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F o r u m o n P u b l i c P o l i c y 6 own religious beliefs, however irrational or inconsistent they may seem to some, however surprising. 24 I will now consider the question of how bans or restriction s on religious dress have been answered in other jurisdictions. 25 Given that these issues, as with many other legal issues, are of universal rather than territorial concern, and given that the issues have been explored by courts in other jurisdictions at s ome length, it is sensible to consider how other courts have approached these issues. T he High Court of Australia and courts in other nations ha ve increasingly been willing to consider legal developments in overseas jurisdictions in developing Australian jurisprudence. 26 R ecently the High Court has resorted more frequently 24 R (Williamson) v Secretary of State for Education and Emp loyment  2 AC 246, [22 – 23](Lord Nicholls); Employment Division, Department of Human Resources of Oregon et al v Smith et al 494 US 872, 887 (1990); Syndicat Northcrest v Amselem (2004) 241 DLR (4 th ) 1, 27 (para 52); Multani v Commission Scolaire Marg uerite – Bourgeoys  1 S.C.R 256, (para 35);; Manoussakis v Greece (1997) 23 European Human Rights Reports 387, 45; cf early cases, where the Court appeared judgmental of the religious views of others whose opinions the judges presumably did not share: Krygger v Williams (1912) 15 CLR 366, 370 – 372; Mormon Church v United States (1889) 136 US 1, 49. 25 This raises a separate question as to the extent to which Australian law is, or should be, influenced by developments overseas. There is a rich jurispruden ce on this question: see for example Hilary Charlesworth, Madeleine Chiam, Devika Hovell and George Williams No Country is an Island: Australia and International Law (2002) 29 Melbourne University Law Review Melbourne University Law Review 95; Hilary Charl (1998) 20 Adelaide Law Review 57. 26 Justice Kirby was a consistent advocate of the importance of international law; see for example Newcrest Mining (WA) Ltd v Commonwealth (1997) 190 CL R 513, 657 – important influence on the development of the common law and constitutional law, especially when international law declares the existence of universal and fundamental rights. To the full extent that i ts text Kartinyeri v Commonwealth there is a strong presumption that the Constitution is not intended to violate fundamental human rights and Al – Kateb v Godwin (2004) 219 CLR 562, 616 – Australian Journal of Huma n Rights 109. In the landmark Mabo development of the common law, especially when international law declares the existence of universal human Mab o v Queensland (No2)(1992) 175 CLR 1, 42. Some judges have been less enthusiastic: for example, Kartinyeri v Commonwealth (1998) 195 CLR 337, 384 (Gummow and Hayne JJ), AMS v AIF (1999) Constitution , its provisions are not to be construed as subject to an implication Western Australia v Ward Constitution are not to be read in conformity Al – Kateb v Godwin Constitution by reference to the provisions of international law that have become accepted since the Constitution was enacted in 1 900 The claim that the Constitution should be read consistently with the rules of international law has been decisively rejected by members of this Court on several occasions. As a matter of constitutional Roach v Electoral Commissioner (2007) 233 CLR 162, 221 (Hayne J) and 225 (Heydon J)(denying that international instruments such as the International Covenant on Civil and Political Rights or European Convention on Human Rights could (should) have any influ ence on interpretation of the Australian Constitution . Those who take this view often do so on the basis that the founding fathers could not have been influenced by these documents which post – dated the drafting of the Australian Constitution ; however such a view reifies the intent of the founding fathers at the expense of a living organism view of the Constitution which has gained orthodoxy in the High Court. There is also evidence of British judges interpreting the common law consistent with, for example , the European Convention on Human Rights even prior to the enactment of the Human Rights Act : Attorney – General v Guardian Newspapers (No2) 1 AC 109, 283 – 284; R v Advertising Standards Authority Ltd; ex parte Vernons Organisations Ltd  2 All E R 202; Derbyshire County Council v Times Newspapers  QB 770, 811 – 812: see for discussion H Mountfield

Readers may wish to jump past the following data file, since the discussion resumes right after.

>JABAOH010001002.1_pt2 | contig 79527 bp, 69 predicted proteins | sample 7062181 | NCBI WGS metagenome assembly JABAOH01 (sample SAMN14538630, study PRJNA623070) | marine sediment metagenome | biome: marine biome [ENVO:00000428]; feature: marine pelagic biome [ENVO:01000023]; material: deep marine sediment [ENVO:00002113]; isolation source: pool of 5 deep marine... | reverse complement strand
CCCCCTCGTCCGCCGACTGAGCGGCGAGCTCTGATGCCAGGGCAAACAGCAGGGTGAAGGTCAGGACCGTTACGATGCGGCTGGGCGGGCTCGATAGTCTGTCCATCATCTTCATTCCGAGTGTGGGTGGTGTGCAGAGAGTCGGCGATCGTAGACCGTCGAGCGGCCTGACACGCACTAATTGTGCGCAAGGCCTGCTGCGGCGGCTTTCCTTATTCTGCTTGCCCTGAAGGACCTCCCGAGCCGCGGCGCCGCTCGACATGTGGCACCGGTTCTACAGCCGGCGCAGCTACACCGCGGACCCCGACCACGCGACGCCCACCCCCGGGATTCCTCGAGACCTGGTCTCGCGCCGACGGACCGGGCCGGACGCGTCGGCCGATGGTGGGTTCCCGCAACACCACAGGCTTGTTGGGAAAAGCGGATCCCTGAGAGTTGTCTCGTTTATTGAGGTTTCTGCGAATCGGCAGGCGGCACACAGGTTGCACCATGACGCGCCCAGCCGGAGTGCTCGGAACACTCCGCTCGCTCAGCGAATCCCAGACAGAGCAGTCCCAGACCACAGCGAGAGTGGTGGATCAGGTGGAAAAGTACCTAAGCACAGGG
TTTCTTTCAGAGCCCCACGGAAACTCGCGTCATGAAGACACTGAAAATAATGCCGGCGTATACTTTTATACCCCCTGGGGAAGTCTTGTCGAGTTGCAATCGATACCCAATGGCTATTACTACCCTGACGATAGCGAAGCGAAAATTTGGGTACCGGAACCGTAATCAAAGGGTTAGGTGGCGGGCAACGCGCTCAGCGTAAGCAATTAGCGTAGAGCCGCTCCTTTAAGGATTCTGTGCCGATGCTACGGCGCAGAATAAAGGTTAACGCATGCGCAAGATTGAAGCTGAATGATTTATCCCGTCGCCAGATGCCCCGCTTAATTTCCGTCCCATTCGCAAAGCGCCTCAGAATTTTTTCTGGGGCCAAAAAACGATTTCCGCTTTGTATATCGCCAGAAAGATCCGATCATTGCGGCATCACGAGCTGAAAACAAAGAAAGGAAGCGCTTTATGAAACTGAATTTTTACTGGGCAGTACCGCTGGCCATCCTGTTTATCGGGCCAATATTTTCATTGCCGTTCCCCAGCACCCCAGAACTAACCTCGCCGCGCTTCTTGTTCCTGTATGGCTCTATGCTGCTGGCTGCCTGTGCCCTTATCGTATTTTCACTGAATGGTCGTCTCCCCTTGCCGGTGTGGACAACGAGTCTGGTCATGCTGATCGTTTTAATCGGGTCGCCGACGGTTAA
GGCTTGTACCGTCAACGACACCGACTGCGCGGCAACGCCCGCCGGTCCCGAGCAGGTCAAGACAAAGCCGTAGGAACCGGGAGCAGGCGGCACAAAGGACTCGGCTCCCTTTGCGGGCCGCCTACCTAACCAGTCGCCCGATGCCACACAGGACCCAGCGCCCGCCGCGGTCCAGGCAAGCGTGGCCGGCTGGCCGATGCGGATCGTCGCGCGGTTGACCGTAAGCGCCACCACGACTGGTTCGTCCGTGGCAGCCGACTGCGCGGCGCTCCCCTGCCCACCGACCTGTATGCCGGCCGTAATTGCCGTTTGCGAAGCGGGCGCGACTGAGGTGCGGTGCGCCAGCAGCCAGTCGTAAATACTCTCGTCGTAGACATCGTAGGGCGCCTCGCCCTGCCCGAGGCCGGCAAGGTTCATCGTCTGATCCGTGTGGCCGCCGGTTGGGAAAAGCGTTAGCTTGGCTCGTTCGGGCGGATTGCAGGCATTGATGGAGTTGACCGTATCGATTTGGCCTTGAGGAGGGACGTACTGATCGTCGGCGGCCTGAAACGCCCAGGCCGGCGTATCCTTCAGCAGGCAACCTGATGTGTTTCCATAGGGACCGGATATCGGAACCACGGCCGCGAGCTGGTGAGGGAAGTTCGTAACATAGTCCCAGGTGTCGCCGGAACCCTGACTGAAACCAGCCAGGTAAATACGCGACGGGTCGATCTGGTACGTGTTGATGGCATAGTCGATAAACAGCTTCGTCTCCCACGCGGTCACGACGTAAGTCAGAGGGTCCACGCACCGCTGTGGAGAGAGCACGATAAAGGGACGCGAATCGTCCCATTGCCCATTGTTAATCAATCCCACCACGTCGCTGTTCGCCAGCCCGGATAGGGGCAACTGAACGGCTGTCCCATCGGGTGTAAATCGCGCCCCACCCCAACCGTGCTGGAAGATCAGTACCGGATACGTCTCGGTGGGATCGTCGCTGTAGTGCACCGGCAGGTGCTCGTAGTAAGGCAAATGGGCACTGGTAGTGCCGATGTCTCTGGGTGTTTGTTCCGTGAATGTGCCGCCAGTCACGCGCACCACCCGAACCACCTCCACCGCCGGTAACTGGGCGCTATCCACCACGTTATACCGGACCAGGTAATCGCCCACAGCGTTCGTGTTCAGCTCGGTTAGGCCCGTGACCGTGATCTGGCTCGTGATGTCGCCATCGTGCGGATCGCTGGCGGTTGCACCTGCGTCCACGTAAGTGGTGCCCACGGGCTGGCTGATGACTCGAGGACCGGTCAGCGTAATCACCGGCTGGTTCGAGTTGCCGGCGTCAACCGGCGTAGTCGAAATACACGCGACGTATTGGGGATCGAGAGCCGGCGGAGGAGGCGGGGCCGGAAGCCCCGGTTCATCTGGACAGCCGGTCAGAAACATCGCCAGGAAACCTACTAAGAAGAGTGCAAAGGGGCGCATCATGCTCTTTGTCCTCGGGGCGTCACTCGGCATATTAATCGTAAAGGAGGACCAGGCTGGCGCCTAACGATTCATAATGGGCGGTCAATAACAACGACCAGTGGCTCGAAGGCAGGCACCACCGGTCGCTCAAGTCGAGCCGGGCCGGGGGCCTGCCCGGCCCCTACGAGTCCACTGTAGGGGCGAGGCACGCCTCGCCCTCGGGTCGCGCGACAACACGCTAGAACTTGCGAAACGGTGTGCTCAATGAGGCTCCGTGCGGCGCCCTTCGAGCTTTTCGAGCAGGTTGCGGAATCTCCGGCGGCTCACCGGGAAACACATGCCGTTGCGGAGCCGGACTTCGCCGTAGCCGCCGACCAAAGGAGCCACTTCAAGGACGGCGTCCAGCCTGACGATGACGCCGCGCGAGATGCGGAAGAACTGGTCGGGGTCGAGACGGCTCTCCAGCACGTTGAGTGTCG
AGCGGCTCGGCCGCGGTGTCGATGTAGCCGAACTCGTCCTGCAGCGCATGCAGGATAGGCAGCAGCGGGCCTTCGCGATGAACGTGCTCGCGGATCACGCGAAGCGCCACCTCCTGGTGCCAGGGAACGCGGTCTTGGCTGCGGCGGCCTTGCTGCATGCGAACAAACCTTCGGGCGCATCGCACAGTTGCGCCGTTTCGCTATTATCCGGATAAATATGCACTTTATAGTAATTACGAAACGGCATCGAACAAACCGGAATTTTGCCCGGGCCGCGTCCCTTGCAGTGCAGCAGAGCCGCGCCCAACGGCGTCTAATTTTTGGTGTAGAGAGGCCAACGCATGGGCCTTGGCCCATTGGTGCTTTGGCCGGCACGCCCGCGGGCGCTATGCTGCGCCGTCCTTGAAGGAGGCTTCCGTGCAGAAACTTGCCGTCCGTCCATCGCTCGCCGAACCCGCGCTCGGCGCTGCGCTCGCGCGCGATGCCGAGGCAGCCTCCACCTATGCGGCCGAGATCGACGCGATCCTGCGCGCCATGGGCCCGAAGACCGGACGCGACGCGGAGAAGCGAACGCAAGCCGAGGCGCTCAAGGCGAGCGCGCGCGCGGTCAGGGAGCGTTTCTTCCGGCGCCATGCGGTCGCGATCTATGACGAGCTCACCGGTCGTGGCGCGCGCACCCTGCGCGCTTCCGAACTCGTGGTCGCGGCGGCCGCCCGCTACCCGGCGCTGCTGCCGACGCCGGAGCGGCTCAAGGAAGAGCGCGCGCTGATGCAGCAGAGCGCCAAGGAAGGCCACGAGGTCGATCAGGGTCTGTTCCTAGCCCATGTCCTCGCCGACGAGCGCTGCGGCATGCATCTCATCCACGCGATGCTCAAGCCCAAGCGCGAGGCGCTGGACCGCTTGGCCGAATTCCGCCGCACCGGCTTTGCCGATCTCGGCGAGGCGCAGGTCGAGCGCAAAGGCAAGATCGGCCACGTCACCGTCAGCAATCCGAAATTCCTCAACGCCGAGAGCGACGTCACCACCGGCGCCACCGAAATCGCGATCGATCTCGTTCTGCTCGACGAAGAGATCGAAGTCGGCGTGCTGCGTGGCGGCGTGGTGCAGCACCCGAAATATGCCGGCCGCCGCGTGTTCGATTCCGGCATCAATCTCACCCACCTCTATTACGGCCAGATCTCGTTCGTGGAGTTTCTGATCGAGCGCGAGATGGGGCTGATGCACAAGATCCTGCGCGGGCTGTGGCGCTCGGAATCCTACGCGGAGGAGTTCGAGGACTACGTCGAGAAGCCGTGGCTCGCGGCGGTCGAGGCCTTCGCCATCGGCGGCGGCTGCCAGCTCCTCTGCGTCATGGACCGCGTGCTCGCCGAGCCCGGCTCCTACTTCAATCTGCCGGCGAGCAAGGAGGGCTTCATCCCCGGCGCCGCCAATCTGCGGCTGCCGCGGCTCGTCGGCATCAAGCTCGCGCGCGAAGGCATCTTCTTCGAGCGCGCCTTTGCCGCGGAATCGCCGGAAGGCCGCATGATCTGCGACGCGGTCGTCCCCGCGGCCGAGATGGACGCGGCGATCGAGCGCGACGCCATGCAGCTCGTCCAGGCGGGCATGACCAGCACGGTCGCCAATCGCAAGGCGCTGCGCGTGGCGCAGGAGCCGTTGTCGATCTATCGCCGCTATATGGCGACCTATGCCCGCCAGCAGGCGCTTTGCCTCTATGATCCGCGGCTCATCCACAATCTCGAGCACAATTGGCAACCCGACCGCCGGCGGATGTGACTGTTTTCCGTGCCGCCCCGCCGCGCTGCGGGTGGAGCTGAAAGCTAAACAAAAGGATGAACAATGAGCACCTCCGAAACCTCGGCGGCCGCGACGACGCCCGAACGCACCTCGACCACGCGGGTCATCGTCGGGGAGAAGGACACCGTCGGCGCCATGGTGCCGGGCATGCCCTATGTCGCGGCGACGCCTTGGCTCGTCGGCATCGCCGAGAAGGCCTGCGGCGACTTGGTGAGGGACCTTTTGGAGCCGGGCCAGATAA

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F o r u m o n P u b l i c P o l i c y 8 prohibited f rom wearing symbols or clothing through which they conspicuously evince a The legislation was, on its face, applicable to all religions; however the intention apparently was, and the practice has been, that the legislation has over whelmingly been applied in relation to the wearing of the hijab, and to a lesser extent, the burqa. 33 France has a long and complex history concerning the relation between church and state, and a formal separation which occurred in a 1905 Act arguably compl eted the separation that commenced in 1789, with the Revolution creating the secular nature of the State, and the – ability to regulate ecclesiastical matters. 34 This principle of secularism, also known as laicite , has com e to be associated very strongly with French identity and notions of equality, such that differences based on culture, ethnicity or religion, or things that symbolise such differences, may be seen as problematic. Questions have arisen as to the extent to w hich the wearing of religious dress such as the hijab or burqa infringes the French concept of laicite one of the three High Courts of France (the others being the Cour de Cassation and Conseil Constitutionnel) found that laicite and the wearing of religious dress could be compatible: engagements that the principle of laicite in public education, which is one of the elements o f laicite of the state and of the neutrality of all of the public services, requires that education be dispensed with respect, on the one hand, for this neutrality conscience manifest their religious beliefs inside educational establishments (as long as such expression is done) with respect for pluralism and for the freedom of others, and without detra program. 35 ressure, provocation, 36 33 Nusrat Choudhury notes that 45 of the 48 students expelled in the four months following theimplementation u Foulard and the Challenge of Columbia Journal of Gender and Law 199, 201; Stefanie the Hijab in the Temple International and Comparative Law Journal law was enacted with the specific intent to eliminate the Muslim hijab, or headscarf, from French public school 34 Public Schools: Back to War? The French Statute of March 15, 2004 (2006) 54 American Journal of Comparative Law Cardozo Jour nal of Law and Gender 341, 343 – Drake Law Review Role of Religion and Culture in Fren Texas International Law Journal 581. 35 36 Revue Francaise de Droit Administratif Texas International Law Journal 581, 611.